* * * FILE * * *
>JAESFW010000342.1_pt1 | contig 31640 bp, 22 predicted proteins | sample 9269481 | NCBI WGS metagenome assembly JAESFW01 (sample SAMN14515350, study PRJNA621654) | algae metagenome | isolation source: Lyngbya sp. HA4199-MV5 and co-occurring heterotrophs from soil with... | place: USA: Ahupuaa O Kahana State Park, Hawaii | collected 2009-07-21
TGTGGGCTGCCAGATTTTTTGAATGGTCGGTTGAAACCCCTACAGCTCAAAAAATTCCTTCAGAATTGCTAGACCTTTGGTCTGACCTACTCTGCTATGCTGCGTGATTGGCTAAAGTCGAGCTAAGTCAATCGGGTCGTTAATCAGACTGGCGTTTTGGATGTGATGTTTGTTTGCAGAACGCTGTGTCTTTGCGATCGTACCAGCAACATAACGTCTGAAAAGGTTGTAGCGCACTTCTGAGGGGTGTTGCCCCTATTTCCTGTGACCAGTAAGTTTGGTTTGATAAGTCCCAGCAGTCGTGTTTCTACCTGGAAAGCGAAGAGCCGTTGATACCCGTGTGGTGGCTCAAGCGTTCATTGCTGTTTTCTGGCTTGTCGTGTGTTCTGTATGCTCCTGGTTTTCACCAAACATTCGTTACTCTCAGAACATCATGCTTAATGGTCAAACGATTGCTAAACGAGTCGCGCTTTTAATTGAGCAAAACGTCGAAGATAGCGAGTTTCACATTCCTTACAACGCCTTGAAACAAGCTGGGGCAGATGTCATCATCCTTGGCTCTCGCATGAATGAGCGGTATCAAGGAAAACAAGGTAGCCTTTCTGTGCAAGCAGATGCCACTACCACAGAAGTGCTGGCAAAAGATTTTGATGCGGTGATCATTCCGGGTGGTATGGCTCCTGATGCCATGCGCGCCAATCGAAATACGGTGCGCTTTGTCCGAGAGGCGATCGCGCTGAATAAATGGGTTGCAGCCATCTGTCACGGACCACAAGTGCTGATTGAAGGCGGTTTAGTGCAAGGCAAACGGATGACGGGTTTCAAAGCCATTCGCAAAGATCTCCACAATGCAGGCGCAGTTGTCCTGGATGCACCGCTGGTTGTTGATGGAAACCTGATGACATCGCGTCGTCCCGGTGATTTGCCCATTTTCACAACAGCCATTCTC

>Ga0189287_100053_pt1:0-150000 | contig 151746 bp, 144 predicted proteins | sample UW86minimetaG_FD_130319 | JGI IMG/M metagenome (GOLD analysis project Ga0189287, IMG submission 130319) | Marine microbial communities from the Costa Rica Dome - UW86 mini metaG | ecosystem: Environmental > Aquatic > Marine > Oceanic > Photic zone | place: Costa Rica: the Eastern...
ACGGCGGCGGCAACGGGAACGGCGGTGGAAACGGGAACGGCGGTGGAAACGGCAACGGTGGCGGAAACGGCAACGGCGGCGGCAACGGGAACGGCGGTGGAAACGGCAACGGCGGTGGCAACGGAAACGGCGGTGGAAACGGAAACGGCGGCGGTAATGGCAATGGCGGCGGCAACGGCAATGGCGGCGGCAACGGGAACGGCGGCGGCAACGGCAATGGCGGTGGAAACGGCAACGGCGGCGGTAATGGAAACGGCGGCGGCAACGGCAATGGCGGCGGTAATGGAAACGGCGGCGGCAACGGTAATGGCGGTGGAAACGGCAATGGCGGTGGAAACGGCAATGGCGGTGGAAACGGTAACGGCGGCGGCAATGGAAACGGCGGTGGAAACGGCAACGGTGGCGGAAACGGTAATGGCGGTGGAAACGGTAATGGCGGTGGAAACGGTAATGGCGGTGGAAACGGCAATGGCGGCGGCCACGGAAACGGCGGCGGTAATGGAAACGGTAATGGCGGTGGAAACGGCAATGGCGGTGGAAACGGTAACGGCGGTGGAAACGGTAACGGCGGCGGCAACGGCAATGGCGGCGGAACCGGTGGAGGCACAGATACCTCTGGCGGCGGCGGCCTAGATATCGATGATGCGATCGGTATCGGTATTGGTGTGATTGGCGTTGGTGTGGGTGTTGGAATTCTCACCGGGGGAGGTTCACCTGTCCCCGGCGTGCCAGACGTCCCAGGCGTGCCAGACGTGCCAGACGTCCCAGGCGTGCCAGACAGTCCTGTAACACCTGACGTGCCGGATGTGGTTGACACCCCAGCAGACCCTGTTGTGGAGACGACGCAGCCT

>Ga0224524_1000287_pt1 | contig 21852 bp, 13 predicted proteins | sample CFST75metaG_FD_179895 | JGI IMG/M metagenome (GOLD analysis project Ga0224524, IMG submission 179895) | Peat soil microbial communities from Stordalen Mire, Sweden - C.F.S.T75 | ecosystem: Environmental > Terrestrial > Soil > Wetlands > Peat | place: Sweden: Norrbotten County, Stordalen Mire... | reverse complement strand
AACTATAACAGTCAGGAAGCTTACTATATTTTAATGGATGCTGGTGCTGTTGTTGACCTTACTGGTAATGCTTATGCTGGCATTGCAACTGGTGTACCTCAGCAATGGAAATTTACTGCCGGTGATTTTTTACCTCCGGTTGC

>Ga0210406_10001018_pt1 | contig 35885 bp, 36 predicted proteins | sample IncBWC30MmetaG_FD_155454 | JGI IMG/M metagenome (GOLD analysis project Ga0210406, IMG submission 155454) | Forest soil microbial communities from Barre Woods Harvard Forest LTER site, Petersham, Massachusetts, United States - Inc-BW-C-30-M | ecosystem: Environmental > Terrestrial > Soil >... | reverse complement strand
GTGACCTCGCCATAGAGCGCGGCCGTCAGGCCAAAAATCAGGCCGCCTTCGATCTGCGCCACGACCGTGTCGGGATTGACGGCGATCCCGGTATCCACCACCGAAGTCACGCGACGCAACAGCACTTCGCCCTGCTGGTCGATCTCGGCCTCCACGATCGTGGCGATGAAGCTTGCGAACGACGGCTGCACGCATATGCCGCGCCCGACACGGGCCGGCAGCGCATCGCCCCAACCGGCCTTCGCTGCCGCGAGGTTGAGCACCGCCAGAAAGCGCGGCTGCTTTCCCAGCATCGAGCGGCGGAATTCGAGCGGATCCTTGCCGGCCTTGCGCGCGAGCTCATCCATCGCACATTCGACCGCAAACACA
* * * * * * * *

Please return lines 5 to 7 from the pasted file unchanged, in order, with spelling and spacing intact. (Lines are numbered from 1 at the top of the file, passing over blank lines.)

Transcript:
>Ga0224524_1000287_pt1 | contig 21852 bp, 13 predicted proteins | sample CFST75metaG_FD_179895 | JGI IMG/M metagenome (GOLD analysis project Ga0224524, IMG submission 179895) | Peat soil microbial communities from Stordalen Mire, Sweden - C.F.S.T75 | ecosystem: Environmental > Terrestrial > Soil > Wetlands > Peat | place: Sweden: Norrbotten County, Stordalen Mire... | reverse complement strand
AACTATAACAGTCAGGAAGCTTACTATATTTTAATGGATGCTGGTGCTGTTGTTGACCTTACTGGTAATGCTTATGCTGGCATTGCAACTGGTGTACCTCAGCAATGGAAATTTACTGCCGGTGATTTTTTACCTCCGGTTGC

>Ga0210406_10001018_pt1 | contig 35885 bp, 36 predicted proteins | sample IncBWC30MmetaG_FD_155454 | JGI IMG/M metagenome (GOLD analysis project Ga0210406, IMG submission 155454) | Forest soil microbial communities from Barre Woods Harvard Forest LTER site, Petersham, Massachusetts, United States - Inc-BW-C-30-M | ecosystem: Environmental > Terrestrial > Soil >... | reverse complement strand